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Bipolar Disorder: Stuck in a Moment

Between walls of brick“You’ve got to get yourself together, you’ve got stuck in a moment, and you can’t get out of it.” –U2, Stuck in a Moment

One of the most annoying parts of bipolar disorder, for me anyway, is feeling like I’m stuck in a mood that I can’t get out of.

Example: I had a long day this past Sunday, traveling four hours round trip. While not in the car, I was surrounded by crowds of people. It was exhausting, and both my husband and I were, let’s say, a bit sensitive by end of day.

There was some confusion of how to get back on the highway, and I felt he was a little too snippy with me.

I was offended and annoyed.

My mood went further south, and I could not snap out of the irritability and depression I felt.

We stopped near our home for a bite to eat, just as we exited the highway. The young woman that waited on us further irritated me with every step she made, every correction she made to the things my husband said, and the way she made us wait to take our drink order, our food order.

I noticed every detail, and I was laser-focused on negativity.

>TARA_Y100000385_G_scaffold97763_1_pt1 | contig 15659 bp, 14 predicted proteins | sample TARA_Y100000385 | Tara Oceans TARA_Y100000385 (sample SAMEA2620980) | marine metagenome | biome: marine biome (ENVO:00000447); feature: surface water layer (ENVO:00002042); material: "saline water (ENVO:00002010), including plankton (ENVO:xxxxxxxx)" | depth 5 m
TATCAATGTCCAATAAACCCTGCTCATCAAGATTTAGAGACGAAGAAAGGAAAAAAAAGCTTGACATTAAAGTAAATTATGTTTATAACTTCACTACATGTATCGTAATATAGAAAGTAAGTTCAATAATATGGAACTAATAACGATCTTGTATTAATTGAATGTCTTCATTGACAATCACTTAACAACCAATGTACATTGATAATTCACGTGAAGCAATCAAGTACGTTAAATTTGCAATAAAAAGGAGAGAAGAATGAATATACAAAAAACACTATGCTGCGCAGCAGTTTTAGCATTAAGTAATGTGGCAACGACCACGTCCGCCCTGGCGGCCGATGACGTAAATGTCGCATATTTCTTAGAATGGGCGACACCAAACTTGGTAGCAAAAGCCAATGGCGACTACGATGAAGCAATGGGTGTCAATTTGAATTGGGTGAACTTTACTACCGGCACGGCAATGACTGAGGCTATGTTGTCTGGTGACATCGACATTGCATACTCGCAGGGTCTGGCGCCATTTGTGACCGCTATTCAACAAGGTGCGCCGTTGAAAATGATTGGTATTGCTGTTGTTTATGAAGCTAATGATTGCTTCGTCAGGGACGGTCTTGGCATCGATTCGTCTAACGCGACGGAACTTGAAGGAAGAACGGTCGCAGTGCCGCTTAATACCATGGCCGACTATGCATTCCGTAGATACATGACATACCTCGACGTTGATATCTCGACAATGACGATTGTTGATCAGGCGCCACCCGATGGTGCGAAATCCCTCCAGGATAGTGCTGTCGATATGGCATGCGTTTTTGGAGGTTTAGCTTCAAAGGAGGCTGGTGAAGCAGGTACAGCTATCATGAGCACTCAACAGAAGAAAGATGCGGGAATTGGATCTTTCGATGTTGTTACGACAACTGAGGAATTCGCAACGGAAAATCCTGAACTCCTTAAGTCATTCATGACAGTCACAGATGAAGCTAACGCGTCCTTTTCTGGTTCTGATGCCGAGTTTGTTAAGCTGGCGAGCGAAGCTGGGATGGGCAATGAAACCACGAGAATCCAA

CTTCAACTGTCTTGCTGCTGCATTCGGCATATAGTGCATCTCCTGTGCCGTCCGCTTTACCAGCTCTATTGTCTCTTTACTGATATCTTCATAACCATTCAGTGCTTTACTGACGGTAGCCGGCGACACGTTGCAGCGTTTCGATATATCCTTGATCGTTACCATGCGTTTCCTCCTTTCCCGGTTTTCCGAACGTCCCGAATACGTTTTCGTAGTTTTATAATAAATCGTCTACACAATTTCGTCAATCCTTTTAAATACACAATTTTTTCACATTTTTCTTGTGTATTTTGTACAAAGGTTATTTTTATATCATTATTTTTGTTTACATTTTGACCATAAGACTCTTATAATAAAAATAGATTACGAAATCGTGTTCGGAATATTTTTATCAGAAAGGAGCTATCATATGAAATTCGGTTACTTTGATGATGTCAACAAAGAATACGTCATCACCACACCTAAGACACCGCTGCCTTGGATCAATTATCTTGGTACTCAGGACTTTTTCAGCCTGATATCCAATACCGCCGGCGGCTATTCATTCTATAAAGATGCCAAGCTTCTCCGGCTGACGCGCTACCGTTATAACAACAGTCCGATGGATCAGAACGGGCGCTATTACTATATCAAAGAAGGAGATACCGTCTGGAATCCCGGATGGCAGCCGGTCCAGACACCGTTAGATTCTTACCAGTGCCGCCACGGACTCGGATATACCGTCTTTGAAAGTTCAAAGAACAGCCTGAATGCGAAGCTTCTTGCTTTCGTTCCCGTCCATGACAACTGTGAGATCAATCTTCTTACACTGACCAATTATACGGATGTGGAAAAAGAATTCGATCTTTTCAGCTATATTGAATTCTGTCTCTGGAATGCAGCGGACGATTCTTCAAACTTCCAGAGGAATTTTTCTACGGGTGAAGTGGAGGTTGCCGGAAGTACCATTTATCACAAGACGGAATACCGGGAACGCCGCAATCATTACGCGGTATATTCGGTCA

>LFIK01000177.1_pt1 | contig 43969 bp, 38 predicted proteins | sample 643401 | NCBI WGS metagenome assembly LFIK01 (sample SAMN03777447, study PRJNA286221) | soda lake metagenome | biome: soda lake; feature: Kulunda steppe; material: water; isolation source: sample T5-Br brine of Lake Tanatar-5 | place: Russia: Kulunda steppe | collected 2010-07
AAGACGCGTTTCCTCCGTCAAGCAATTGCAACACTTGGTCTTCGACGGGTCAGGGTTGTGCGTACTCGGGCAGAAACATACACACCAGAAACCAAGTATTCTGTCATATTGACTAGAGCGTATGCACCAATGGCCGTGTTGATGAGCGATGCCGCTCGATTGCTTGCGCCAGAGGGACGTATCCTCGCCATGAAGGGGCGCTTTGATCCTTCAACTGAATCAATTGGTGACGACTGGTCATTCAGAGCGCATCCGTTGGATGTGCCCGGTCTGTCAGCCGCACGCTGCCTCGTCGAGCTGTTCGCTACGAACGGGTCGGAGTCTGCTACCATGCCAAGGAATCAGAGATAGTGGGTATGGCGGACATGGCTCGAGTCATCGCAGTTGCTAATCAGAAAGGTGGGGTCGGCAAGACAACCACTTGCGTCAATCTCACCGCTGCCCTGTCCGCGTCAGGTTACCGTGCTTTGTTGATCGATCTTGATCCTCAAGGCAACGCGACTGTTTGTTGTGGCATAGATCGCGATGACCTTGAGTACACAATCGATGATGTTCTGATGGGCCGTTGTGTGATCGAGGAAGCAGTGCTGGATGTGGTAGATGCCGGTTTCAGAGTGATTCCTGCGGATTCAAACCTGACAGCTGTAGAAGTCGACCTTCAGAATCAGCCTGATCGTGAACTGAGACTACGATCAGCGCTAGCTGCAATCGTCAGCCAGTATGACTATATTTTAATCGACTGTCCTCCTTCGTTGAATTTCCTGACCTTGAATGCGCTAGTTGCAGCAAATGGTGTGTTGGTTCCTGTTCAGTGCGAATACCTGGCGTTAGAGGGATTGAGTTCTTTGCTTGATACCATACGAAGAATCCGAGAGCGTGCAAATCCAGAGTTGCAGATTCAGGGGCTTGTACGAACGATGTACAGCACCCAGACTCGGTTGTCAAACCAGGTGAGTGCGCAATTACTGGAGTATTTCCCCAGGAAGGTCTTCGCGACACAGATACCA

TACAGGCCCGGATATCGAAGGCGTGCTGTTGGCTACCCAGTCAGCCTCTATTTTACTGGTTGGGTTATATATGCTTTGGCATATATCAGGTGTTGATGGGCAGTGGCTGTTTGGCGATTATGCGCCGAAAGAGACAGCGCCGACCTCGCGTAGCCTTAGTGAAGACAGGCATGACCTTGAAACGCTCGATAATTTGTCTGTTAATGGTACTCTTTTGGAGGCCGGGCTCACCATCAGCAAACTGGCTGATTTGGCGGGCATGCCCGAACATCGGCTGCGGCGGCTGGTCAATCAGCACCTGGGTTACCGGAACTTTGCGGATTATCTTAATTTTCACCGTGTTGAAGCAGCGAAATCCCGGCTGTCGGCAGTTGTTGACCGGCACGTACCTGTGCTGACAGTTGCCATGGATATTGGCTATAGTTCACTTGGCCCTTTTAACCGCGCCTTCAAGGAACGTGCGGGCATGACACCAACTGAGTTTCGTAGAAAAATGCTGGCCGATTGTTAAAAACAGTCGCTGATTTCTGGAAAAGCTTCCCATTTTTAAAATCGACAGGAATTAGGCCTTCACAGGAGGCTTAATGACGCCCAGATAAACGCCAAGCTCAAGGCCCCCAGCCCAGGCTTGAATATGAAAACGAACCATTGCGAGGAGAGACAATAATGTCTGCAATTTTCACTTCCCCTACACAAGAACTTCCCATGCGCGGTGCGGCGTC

The hubs tried to cheer me up. He quickly calmed down once we got inside and to our table.

I felt differently.

I was short, I didn’t want to have a conversation, and I did not want to make eye contact with the waitress.

On many of these tiring days, it is hard for me to break free from what I’m feeling.

It is frustrating to not be able to come to my senses and snap out of moods.

I thought of the refrain in the U2 song above. Why can’t I say to myself, “Hey, enough with the bad mood. It’s time to act rationally and just have a good time”.

But I couldn’t. Sometimes I can’t.

My feelings are often my master, and after years of therapy and medication, it annoys me to be annoyed so much.

I feel immature and out of control. I know there’s a difference between the way I handle stressful events, and the way others handle them.

The biggest difference I observe is others can let things slide easier, especially after a few minutes of frustration or disappointment.

Even though it makes sense to me to just let it go, I can’t.

I observe that I’m acting irrationally, but that doesn’t change the outcome.

The best I’ve discovered so far is to keep practicing the examination and alteration of thoughts into positive ones, to frame things better, to keep working on cognitive distortions.

Do any of you feel this way? Are you compelled by your moods, and if so, what are you doing to work on that? How about those that have made breakthroughs? How did you do it?

Photo Credit:  Nishanth Jois via Compfight

Bipolar Disorder: Stuck in a Moment

Kat Dawkins

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APA Reference
Dawkins, K. (2014). Bipolar Disorder: Stuck in a Moment. Psych Central. Retrieved on July 13, 2020, from


Last updated: 23 Apr 2014
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